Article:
Reverend Horton Heat
What you need to know about Reverend Horton Heat is that in the early '90s he had enough indie cred to make loans to wannabe rockabillys. Now, he's the one who needs to borrow. The hard part of understanding how this happened is that eight years ago the Rev would've been the least likely narcoleptic from that era's indiecore. His first album, Sub Pop's 1990 Smoke 'Em If You Got 'Em, documented this certifiable freak's fusion of punk and its antecedents — rockabilly and hard-swinging jazz — which he played faster than Cliff Gallup himself probably ever thought possible.
Not that others weren't fiddling with rockabilly. But for acts like the Cramps and Deadbolt, rockabilly was a joke, just one of many to be tossed off during their oh-so-scary shows. It was different for the Rev. Once you got past the surface greaser hick shtick — rolled-up 501's, white T-shirt, scuffed Docs — you had a butt-kicking musician who outrocked many of his contemporaries. Sure, he sang dopey songs through a tube mike about fast women, hard drinking, and Texan mythology. But the way he phrased those songs — via an ironic faux cowboy voice — gave them such understated twists that they became much deeper plays with the genre. The Rev often seemed silly, but he was really quite serious about rockabilly.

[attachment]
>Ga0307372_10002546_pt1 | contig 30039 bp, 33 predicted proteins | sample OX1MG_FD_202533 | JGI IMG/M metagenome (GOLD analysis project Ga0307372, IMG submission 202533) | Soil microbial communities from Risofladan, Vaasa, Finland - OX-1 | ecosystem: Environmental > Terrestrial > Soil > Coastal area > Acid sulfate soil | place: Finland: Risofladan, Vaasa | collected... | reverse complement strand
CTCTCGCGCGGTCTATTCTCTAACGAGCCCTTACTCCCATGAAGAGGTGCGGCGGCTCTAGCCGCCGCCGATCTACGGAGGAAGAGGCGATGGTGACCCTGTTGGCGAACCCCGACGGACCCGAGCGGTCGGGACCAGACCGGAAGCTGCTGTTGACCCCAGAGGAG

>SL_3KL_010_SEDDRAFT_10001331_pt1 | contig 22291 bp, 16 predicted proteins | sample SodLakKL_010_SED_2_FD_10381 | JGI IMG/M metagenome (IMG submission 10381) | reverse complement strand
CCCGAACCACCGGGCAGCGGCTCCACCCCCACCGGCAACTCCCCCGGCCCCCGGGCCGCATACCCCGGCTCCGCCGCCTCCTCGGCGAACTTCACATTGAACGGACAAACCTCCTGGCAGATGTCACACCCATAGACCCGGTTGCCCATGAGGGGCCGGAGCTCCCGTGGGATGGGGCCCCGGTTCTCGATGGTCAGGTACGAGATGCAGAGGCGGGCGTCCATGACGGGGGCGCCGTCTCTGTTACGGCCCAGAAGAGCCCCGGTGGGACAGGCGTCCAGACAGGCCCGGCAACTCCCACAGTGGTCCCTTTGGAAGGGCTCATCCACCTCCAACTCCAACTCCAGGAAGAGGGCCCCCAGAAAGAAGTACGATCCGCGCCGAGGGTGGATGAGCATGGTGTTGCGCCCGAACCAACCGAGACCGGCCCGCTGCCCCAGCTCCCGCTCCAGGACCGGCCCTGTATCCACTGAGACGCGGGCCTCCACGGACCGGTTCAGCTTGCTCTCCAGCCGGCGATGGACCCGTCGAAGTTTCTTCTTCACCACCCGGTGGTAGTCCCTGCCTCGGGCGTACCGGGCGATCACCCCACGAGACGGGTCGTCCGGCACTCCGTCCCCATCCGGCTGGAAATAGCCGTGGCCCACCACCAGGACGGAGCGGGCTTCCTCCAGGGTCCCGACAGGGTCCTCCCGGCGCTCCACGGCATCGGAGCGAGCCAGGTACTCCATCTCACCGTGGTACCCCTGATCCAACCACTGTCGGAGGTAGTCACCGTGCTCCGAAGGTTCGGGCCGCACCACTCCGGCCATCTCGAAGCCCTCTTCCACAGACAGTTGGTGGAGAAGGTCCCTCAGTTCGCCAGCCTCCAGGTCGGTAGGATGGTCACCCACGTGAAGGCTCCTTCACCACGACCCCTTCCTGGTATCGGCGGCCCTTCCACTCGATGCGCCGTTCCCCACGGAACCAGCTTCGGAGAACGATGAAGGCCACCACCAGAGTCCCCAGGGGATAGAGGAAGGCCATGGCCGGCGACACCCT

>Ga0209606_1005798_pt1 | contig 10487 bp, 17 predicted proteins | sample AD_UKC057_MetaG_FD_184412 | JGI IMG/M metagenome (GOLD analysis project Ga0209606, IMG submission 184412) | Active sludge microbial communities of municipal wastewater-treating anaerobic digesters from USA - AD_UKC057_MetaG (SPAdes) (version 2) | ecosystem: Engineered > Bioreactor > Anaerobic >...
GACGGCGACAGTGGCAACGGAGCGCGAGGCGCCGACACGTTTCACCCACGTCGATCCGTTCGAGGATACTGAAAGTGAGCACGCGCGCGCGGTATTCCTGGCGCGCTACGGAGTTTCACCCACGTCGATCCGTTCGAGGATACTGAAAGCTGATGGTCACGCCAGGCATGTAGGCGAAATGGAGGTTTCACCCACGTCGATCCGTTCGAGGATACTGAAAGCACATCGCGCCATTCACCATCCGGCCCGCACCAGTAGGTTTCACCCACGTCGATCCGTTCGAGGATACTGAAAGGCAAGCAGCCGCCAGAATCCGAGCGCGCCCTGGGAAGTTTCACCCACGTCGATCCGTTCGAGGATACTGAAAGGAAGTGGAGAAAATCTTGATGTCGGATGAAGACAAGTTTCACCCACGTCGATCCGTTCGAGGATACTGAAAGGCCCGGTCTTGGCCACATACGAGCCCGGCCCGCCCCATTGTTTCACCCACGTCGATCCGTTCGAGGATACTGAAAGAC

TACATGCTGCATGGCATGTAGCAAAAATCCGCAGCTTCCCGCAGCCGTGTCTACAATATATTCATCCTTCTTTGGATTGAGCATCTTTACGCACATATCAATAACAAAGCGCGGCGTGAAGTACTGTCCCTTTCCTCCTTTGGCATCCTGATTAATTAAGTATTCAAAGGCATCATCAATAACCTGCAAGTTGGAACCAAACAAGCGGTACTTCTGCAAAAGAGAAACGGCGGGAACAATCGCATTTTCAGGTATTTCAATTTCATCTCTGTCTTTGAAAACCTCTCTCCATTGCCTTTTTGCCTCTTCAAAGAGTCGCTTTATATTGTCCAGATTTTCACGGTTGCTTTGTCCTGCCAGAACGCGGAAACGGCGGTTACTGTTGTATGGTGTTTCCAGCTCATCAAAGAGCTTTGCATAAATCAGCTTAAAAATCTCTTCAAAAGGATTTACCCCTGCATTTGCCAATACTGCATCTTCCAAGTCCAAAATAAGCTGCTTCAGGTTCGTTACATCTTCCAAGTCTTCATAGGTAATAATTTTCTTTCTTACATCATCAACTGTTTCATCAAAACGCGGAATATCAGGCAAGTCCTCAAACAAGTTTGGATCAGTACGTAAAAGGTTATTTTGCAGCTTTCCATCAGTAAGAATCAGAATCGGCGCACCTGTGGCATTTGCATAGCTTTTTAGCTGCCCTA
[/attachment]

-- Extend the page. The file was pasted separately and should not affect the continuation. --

And the Rev was one of the best guitarists going. A true chops monster — on an incredibly difficult to play '53 Gretsch no less — he blended warp-speed rockabilly licks, punk vamps, and uptown chords. You could enjoy his shows just for the shred.
That Reverend Horton Heat is dead. Now, on Space Heater, he seems to be trying to reinvent himself as a poppier version of his old-school self. The result is a very weak album, a candidate for the napcore Hall of Fame. The haul-ass guitarist sleepwalks through pedestrian bass-line picking and punk vamps. The 16 songs are sung with all the irony of a political candidate begging for votes. When the Rev comes up with a song title as promising as “Native Tongue of Love,” the title turns out to be the highlight of the exercise. The rest of the tunes have a plodding sense of sameness. Hell, “Revolution Under Foot” sounds like '70s pop rock, à la Steve Miller. Given its source, Space Heater is a bad joke.
— Philip Dawdy
A New High in Low